Its all about age! If your under 50 and need a new job, try selling your house, paying closing costs and underwater costs! Then get to new area with new job and give down payment! That’s crazy. I love renting – care free living, and if I hate a nieghbor or some comes up move and rent some place else. All these people saying they love owning a home, must of got lucky and had a steady job for 25+ years. Not anymore… you miss a house payment, knock-knock here comes the IRS and tax man after you.. can’t pay the rent , just move to lower cost place or move in with roomates. Owning a house stops you from living free period. Don’t be a slave to a lump of bricks.

    • Mandy Barrington says:

      Ryan, I agree with the “slave to a lump of bricks” sentiment and have another pretty good description for owning a home: “renting from the bank.” Of course, that’s only if you have a mortgage, but very few homeowners truly own their homes these days!

  • Elaine says:

    Agree with everything Emily said, and more. How about the emotional toll of second-guessing yourself about whether you bought the “perfect” house? At least with an apartment you can just leave at the end of the lease period — usually a year, but six months in many cases.

    The same is true with regard to your neighbors. While you may not like the many, many people you need to share space with in an apartment complex or subdivision, there’s the comfort of knowing that either you or the worst offenders will likely be moving on at some point in the not-too-distant future.

  • Neil says:

    Don’t be fooled. Property tax, mortgage interest, and homeowners insurance are built into the rent with usually money left over to pay for repairs. So in actuality, a renter is paying for everything you mentioned (except closing costs)…its just implicit, not explicit.

  • Jean says:

    Yea, I hear you on the maintenance aspect. It’s so easy if you’re a tenant and can just call and get the thing fixed but when it’s your responsibility, it can be a pain for sure! We recently had a concealed pipe crack and had to break down the side of the bathroom wall to get it fixed up. Took a whole week to get the work done. But hey, got new tiles that I really like this time!


  • Judith Burns says:

    For me, owning is the only way to go. Not only is my monthly payment ($254 for mortgage and $216 for taxes and insurance) for a three bedroom home half of what I would pay for a one bedroom apartment, I like fixing up my home the way I want without checking with anyone else. And, not having neighbors right on top of me and being able to have as many pets as I want makes it the all round right choice for me. Renting might be good for some, but there is nothing like living in a neighborhood of home owners with a good school district. People just need to figure in the extra expenses of home ownership into the overall picture.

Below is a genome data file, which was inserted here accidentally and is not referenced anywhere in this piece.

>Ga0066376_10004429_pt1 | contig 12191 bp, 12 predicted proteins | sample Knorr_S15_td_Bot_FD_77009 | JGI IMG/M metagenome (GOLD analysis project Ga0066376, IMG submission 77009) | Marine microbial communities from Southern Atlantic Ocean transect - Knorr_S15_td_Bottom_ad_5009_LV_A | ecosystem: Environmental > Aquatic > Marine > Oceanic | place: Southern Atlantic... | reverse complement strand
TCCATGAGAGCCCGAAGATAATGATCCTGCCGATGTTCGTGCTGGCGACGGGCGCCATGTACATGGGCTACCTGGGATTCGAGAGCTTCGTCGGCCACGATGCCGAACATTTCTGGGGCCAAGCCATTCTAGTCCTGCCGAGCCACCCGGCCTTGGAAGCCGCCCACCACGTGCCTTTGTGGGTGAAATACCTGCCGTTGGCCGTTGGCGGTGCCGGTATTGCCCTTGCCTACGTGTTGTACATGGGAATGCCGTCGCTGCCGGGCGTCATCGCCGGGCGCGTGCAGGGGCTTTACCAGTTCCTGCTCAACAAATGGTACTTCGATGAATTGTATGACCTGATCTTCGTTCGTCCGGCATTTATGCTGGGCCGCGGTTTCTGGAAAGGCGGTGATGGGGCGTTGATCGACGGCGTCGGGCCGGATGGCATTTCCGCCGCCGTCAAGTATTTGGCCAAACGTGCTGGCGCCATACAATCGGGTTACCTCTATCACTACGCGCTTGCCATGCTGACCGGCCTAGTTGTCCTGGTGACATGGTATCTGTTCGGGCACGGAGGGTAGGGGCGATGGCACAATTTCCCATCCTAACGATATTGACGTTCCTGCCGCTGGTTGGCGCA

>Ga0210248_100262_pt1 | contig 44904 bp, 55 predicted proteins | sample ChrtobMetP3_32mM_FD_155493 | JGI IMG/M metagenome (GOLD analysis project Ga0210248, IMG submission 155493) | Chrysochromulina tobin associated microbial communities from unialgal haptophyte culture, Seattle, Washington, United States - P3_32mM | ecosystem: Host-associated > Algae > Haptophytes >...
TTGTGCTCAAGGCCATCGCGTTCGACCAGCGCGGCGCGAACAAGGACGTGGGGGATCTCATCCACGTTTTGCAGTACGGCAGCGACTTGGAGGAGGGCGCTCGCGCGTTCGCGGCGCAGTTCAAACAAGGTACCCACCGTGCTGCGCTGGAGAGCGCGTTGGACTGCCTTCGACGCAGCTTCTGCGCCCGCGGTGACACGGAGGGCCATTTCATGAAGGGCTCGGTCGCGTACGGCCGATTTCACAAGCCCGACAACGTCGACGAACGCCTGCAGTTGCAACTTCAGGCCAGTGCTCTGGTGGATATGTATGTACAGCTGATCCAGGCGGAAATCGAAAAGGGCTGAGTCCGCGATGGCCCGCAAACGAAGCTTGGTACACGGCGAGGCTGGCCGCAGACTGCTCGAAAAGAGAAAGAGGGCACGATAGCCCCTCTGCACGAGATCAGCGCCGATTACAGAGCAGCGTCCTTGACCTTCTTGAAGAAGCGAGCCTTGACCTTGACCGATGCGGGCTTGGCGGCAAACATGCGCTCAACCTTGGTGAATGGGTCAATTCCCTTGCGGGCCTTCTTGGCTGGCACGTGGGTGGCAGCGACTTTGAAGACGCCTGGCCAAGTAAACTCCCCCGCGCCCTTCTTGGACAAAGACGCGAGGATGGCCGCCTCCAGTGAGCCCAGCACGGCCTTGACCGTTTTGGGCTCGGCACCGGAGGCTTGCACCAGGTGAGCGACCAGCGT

• Brady says:

    1)The mortgage interest is tax deductible, so it’s not a big deal.
    2)Homeowners are building equity, so they are essentially paying rent to themselves, unless their home is losing value, which has happened to a lot of Americans in the past decade, but probably not in the past year.
    3)Why anyone would use a real estate agent nowadays is beyond me. Sell it online at ISOLDMYHOUSE dotcom and save 15-30 grand!

    • Richard Kawalek says:

      The mortgage interest is only deductible to the extent that it exceeds the standard deduction, currently $11,400 for a couple. A family buying a $225K home (the current average new home price) with a thirty-year mortgage will never pay more than the standard deduction in interest per year. Hence, paying interest is of no value to them beyond what Uncle Sam will give you for free. Only those borrowing more than a million dollars really get a substantial interest deduction.
      Also, equity building is a very very slow process with a thirty-year mortgage. For that $225K home, the average buyer will have paid over $75K in payments during the first five years, but will have less than $20K of equity. And the additional costs for property taxes, insurance, fees, and maintenance will have added another $28K to the mortgage payments.
      Owning a home is one of the greatest experiences possible, but let’s not be confused about the true costs. It makes us sharpen our pencils and think a little harder about buying the right home with good value.
      I explain these and other misconceptions of home-buying in my forthcoming book: “Before You Build or Buy: The Five Myths of Home Ownership – and How to Save Over 20% on Your First Home” Hope you have a chance to read it.

  • andy says: